Everything you need to know about ECZEMA(understand it,don’t continue scratching )

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Eczema is an umbrella term used to describe a group of medical conditions that cause red, inflamed and itchy skin.

Different stages and types of eczema affect 31.6 percent of people in the United States.

The word “eczema” is also used specifically to talk about atopic dermatitis, the most common type of eczema.

“Atopic” refers to a collection of diseases involving the immune system, including atopic dermatitis, asthma, and hay fever. Dermatitis is an inflammation of the skin.

Some people outgrow the condition, while others will continue to have it throughout adulthood.

There are eight types of eczema

Atopic dermatitisatitis – a result of skin touching a known irritant and/or allergen.

Dyshidrotic eczema – occurs on the feet and hands as itchy blisters, usually caused by exposure to allergens.

Hand eczema – caused by a combination of genes, irritants and/or allergens.

Lichen simplex chronicus – results in thick, scaly patches on the skin, often caused by too much scratching and rubbing.

Nummular eczema/discoid eczema/nummular dermatitis – usually caused by allergens or very dry skin and appears as round lesions that can weep fluid, especially in older populations.

Seborrheic dermatitis – white or yellow flaky, greasy patches in places with more oil-producing glands, caused by a combination of genetics, hormones and microorganisms on the skin.

Stasis dermatitis – happens when poor circulation to the legs causes the veins to swell and leak fluid, causing swelling and skin redness and itch, mostly in older populations.

People with one type of eczema may also go on to develop other types depending on genetics and exposure to environmental triggers.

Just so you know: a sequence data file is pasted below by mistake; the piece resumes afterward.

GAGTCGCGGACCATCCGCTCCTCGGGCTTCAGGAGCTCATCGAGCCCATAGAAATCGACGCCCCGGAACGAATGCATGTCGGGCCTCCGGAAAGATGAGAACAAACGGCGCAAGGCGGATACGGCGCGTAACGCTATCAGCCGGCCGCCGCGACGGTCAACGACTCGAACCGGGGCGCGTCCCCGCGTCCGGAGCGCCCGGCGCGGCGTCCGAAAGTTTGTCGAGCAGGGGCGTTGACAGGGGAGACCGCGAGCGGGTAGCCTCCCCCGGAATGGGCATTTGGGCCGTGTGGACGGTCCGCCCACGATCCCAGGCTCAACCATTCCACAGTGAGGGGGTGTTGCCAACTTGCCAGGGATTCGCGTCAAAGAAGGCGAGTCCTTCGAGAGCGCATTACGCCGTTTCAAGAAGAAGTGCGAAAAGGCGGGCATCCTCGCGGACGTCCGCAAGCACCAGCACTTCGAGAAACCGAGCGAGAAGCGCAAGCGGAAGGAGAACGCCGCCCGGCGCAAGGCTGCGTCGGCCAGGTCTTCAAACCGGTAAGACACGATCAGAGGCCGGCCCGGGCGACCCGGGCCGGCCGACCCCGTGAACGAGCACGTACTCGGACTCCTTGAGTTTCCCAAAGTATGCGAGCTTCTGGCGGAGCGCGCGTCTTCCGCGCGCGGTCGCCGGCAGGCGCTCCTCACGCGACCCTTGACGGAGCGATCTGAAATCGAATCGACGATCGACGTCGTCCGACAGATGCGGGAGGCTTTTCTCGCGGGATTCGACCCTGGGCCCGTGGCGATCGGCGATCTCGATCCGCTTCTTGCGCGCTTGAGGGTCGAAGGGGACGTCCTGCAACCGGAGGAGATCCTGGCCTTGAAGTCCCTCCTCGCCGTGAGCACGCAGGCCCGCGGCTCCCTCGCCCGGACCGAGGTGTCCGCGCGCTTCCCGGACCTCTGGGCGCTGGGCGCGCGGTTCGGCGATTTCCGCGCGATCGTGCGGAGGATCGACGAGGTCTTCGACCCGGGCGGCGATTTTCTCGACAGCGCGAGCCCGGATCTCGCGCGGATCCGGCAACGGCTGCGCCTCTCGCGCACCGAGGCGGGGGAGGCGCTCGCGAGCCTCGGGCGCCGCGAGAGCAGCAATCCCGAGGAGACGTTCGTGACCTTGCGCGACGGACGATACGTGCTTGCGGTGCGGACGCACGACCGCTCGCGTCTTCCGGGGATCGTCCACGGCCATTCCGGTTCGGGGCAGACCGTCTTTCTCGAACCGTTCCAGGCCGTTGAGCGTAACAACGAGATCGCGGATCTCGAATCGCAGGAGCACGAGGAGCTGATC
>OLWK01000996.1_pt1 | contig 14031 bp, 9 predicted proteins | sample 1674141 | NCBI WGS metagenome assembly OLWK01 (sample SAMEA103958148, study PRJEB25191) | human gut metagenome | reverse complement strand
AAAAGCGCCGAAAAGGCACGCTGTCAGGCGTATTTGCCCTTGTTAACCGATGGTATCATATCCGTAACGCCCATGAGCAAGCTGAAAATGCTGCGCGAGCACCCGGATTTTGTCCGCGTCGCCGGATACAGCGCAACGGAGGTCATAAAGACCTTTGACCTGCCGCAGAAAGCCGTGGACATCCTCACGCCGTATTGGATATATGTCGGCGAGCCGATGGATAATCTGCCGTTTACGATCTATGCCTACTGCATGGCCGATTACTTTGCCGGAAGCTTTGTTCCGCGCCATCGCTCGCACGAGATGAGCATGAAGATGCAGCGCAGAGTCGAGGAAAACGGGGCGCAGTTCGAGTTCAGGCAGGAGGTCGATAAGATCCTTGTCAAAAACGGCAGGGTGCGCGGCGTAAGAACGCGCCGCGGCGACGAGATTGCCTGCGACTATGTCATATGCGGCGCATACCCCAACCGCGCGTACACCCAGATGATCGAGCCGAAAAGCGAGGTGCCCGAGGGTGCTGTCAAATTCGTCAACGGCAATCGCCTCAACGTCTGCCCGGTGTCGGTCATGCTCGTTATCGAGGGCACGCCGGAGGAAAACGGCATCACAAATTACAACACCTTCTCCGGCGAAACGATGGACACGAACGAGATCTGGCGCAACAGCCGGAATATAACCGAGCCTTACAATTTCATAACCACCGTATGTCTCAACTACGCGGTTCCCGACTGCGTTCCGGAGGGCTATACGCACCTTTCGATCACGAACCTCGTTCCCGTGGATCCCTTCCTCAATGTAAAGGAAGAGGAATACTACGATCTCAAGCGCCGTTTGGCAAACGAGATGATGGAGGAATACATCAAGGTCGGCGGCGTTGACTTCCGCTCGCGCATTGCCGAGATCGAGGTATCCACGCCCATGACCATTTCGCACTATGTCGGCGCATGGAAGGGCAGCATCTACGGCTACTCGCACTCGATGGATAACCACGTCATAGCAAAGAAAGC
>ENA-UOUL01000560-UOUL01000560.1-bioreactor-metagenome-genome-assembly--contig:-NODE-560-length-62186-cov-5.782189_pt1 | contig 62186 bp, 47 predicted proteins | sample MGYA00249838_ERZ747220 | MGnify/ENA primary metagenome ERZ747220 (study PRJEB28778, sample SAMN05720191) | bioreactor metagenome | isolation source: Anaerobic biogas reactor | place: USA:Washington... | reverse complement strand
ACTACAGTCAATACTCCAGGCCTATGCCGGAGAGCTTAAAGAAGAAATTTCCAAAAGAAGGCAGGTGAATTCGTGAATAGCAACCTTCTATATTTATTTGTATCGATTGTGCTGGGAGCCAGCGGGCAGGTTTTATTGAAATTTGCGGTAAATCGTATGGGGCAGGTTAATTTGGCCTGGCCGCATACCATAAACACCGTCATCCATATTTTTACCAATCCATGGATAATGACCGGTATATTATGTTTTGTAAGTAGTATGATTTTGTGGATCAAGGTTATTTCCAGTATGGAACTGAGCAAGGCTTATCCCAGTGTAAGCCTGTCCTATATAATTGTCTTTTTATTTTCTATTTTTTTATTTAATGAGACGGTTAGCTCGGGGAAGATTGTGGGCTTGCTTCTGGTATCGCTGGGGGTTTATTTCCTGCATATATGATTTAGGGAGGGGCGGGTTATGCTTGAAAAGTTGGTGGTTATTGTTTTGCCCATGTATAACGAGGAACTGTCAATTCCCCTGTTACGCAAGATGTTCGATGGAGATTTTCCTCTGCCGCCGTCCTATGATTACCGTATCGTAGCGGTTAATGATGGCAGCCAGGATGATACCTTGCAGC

Causes

Pollen is one of the many potential triggers of eczema.

The specific cause of eczema remains unknown, but it is believed to develop due to a combination of genetic and environmental factors.

Eczema is not contagious.

Children are more likely to develop eczema if a parent has had the condition or another atopic disease.

If both parents have an atopic disease, the risk is even greater.

Environmental factors are also known to bring out the symptoms of eczema, such as:

  • Irritants: These include soaps, detergents, shampoos, disinfectants, juices from fresh fruits, meats, or vegetables.
  • Allergens: Dust mites, pets, pollens, mold, and dandruff can lead to eczema.
  • Microbes: These include bacteria such as Staphylococcus aureus, viruses, and certain fungi.
  • Hot and cold temperatures: Very hot or cold weather, high and low humidity, and perspiration from exercise can bring out eczema.
  • Foods: Dairy products, eggs, nuts and seeds, soy products, and wheat can cause eczema flare-ups.
  • Stress: This is not a direct cause of eczema but can make symptoms worse.
  • Hormones: Women can experience increased eczema symptoms at times when their hormone levels are changing, for example during pregnancy and at certain points in the menstrual cycle.

 

 

Medications

 

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